Topical ointments containing fradiomycin sulfate, such as fradiomycin sulfate/methylprednisolone (F/M) and fradiomycin sulfate/betamethasone sodium phosphate (F/B), are known to cause allergic contact dermatitis (CD) in some patients, especially when used for the periocular region. F/M is commonly prescribed to patients for various conditions; however, there are no reports with respect to the incidence of CD caused by F/M in actual practice.
The aim was to investigate the incidence of CD using a data-based retrospective cohort study.
Using a Japanese health insurance claims database [MinaCare Co. Ltd. healthcare database (MinaCare HDB)], a comparative assessment was conducted of F/M and another combination drug (F/B) and two single-drug treatments (ophthalmic ointments with either an antibiotic or a steroid). The total data set consisted of 1,176,082 individuals in the MinaCare HDB, with 54,016 having received prescriptions for one of the four investigational drug regimens.
Overall, the incidences of CD were similar in three of the four groups in this study (F/M 0.091; F/B 0.092; steroids 0.102), while being lower in the fourth group (antibiotics 0.060). Even after confirmation of a diagnosis of CD, prescriptions for the investigational drugs were repeatedly filled for some patients.
This study demonstrated that there was no clear difference in the incidence of CD after filling prescriptions for F/M, F/B, and ophthalmic ointment containing a steroid, while the incidence with antibiotics was lower by 0.03–0.04 compared with the other groups. Considering the observation that the investigational drugs were repeatedly prescribed even after the diagnosis of CD, it is critical that the risk of CD with these prescribed topical ointments is better understood by primary care physicians in order to take appropriate countermeasures.
The incidence of contact dermatitis (CD) after use of fradiomycin sulfate/methylprednisolone (F/M), fradiomycin sulfate/betamethasone sodium phosphate (F/B), or an antibiotic- or steroid-containing ophthalmic ointment drug regimen was investigated using a Japanese health insurance claim database.
Similar incidence rates of CD after filling prescriptions were seen in the F/M, F/B, and steroid groups; the incidence was lower in the antibiotic group.
The finding that the investigational drugs were repeatedly prescribed to some patients after a diagnosis of CD indicated the importance of increasing awareness among physicians of the risk of CD with these ophthalmic ointments.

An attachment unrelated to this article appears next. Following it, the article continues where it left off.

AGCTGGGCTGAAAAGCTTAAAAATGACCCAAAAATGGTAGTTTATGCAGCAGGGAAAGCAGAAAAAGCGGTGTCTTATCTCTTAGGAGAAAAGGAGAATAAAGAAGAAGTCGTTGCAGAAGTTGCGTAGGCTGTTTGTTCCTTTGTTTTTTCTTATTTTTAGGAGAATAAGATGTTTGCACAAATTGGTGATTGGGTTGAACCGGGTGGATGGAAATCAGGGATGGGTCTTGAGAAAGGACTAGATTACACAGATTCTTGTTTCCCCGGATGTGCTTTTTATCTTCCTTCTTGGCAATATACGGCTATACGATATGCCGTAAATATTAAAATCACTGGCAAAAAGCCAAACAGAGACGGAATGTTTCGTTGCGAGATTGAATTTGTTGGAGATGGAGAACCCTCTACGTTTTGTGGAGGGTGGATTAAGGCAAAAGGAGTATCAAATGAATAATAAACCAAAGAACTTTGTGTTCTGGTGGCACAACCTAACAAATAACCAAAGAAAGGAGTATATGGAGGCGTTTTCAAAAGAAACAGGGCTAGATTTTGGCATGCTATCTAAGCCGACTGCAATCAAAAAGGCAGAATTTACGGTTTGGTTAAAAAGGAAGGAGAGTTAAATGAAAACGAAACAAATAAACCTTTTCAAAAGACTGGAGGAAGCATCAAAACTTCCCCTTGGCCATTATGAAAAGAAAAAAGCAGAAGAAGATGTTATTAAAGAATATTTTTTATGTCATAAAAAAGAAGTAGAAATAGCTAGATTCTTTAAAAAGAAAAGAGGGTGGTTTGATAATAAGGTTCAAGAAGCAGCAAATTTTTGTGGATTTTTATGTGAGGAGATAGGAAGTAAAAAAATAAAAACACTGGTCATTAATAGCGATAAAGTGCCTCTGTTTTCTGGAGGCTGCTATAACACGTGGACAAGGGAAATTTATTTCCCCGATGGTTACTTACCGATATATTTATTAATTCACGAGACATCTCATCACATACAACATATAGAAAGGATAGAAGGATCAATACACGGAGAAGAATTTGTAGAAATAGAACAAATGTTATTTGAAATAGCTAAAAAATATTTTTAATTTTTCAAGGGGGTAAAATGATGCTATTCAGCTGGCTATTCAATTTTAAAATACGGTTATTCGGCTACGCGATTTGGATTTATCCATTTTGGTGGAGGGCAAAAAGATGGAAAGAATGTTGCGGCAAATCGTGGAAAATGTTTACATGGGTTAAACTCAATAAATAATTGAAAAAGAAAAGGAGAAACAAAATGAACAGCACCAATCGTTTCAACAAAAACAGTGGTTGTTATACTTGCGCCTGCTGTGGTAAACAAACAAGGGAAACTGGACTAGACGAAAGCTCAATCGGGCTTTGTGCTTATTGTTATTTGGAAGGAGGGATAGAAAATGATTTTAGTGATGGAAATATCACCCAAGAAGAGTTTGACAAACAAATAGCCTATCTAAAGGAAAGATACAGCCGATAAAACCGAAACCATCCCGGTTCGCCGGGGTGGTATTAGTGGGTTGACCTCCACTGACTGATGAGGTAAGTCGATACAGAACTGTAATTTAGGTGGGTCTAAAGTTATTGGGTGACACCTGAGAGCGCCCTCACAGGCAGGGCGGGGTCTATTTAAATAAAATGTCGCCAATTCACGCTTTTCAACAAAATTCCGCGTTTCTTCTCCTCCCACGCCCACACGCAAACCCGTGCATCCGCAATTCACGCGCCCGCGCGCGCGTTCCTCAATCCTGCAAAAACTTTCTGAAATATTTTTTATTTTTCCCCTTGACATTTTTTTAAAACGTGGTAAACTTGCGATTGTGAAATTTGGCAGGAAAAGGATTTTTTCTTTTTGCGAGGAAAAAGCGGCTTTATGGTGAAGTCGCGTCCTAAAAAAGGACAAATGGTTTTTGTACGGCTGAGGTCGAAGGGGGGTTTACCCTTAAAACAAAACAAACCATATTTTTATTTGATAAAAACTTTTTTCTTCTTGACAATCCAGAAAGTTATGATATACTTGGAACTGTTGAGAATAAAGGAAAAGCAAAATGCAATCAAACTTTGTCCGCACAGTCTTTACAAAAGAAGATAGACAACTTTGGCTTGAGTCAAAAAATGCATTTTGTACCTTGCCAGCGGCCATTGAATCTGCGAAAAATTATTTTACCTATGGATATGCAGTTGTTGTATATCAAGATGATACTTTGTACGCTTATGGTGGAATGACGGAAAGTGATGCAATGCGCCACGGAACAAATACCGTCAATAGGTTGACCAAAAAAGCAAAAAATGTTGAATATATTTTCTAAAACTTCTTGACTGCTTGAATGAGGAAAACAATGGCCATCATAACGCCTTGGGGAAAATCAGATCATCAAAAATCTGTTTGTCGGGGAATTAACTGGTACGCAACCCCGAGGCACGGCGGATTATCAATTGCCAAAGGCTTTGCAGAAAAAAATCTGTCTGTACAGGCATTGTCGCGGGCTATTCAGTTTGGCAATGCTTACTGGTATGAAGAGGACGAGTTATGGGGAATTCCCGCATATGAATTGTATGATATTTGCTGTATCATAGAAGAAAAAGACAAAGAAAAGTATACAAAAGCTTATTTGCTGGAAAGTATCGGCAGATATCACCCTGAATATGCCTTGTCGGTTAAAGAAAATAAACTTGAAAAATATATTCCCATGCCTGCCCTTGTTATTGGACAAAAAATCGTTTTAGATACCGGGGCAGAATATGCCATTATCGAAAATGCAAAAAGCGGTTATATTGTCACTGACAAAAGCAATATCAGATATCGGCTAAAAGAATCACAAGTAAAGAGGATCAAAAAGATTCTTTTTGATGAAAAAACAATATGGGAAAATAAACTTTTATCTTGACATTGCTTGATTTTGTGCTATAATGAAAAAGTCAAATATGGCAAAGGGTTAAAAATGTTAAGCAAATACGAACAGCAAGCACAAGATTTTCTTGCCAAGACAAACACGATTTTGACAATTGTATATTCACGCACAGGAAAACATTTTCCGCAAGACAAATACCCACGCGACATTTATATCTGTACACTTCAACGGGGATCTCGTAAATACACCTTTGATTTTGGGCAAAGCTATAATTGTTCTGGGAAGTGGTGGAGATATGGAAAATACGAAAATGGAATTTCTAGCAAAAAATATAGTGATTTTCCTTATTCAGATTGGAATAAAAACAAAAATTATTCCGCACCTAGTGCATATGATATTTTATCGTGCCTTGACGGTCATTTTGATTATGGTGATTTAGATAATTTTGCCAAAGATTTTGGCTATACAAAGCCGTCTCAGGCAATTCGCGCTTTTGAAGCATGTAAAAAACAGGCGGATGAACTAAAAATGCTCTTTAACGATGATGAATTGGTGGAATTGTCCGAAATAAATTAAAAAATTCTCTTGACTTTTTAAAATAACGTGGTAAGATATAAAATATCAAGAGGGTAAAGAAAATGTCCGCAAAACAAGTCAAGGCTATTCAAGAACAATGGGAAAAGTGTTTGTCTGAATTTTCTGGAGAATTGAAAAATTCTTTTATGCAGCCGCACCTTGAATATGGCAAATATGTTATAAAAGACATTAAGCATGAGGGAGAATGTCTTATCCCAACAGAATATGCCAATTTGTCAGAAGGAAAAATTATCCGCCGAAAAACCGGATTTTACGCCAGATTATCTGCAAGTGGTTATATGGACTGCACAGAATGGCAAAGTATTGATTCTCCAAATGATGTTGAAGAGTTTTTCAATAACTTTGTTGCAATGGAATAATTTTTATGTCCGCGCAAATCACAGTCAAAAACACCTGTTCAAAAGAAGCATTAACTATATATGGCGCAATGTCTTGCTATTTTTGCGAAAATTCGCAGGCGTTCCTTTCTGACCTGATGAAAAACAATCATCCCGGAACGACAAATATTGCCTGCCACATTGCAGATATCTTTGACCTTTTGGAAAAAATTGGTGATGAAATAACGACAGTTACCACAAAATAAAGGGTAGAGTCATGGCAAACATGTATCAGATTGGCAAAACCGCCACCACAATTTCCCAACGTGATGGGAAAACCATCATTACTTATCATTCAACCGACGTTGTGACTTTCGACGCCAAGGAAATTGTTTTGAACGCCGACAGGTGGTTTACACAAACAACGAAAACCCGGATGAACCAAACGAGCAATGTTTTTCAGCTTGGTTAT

Fradiomycin sulfate (neomycin)/methylprednisolone (F/M) (Neo-Medrol EE ointment, Pfizer Japan Inc., Tokyo, Japan) has been prescribed for the treatment of ophthalmic inflammation caused by infection, external ear eczema and dermatitis, and post-operative treatment in the otorhinolaryngology field in Japan for more than 50 years. Fradiomycin sulfate is an aminoglycoside antibiotic that is known to cause allergic contact dermatitis (CD) in some patients [1, 2]. In addition to F/M, fradiomycin sulfate/betamethasone sodium phosphate (F/B) (Rinderon-A ointment, Shionogi & Co., Ltd., Osaka, Japan) ophthalmic ointments with indications nearly identical to those of F/M are also available.
Over the past 3 decades, CD cases showing a potential causal relationship with F/M or fradiomycin have been reported [3,4,5,6,7,8,9,10,11,12,13,14,15,16,17,18,19,20,21]. However, reliance on case reports has resulted in a lack of studies on the incidence of CD or systematic investigations of the causal relationship with a specific drug in a large population in Japan.
The aim of this study, therefore, was to investigate the incidence of CD in patients with prescriptions for F/M as compared with that for F/B and two other drug groups of ophthalmic ointments (those containing either an antibiotic or a steroid), using the MinaCare Co. Ltd. healthcare database (MinaCare HDB), a commercial insurance claims database. The MinaCare HDB includes the data of approximately 2 million individuals with medical and pharmaceutical claims data received from employment-based health insurance companies and covers a wide range of age groups.
2 Materials and Methods
2.1 Study Design
This was a retrospective cohort study using the MinaCare HDB to investigate the incidence of CD requiring treatment after the filling of prescriptions for F/M, as compared with the incidence of CD after the filling of prescriptions for F/B, antibiotic ophthalmic ointments or steroid ophthalmic ointments. F/M and F/B are combination ophthalmic ointments, whereas the other two groups, which are primarily applied to the eyes, contain just one of the active ingredients listed (Table 1).
2.2 Data Source
The MinaCare HDB consists of medical and pharmaceutical claims data, as well as health check-up data, which have been provided by employment-based health insurance companies in Japan since 2010. The reliability of the MinaCare HDB was confirmed through a comparison with two national data sources .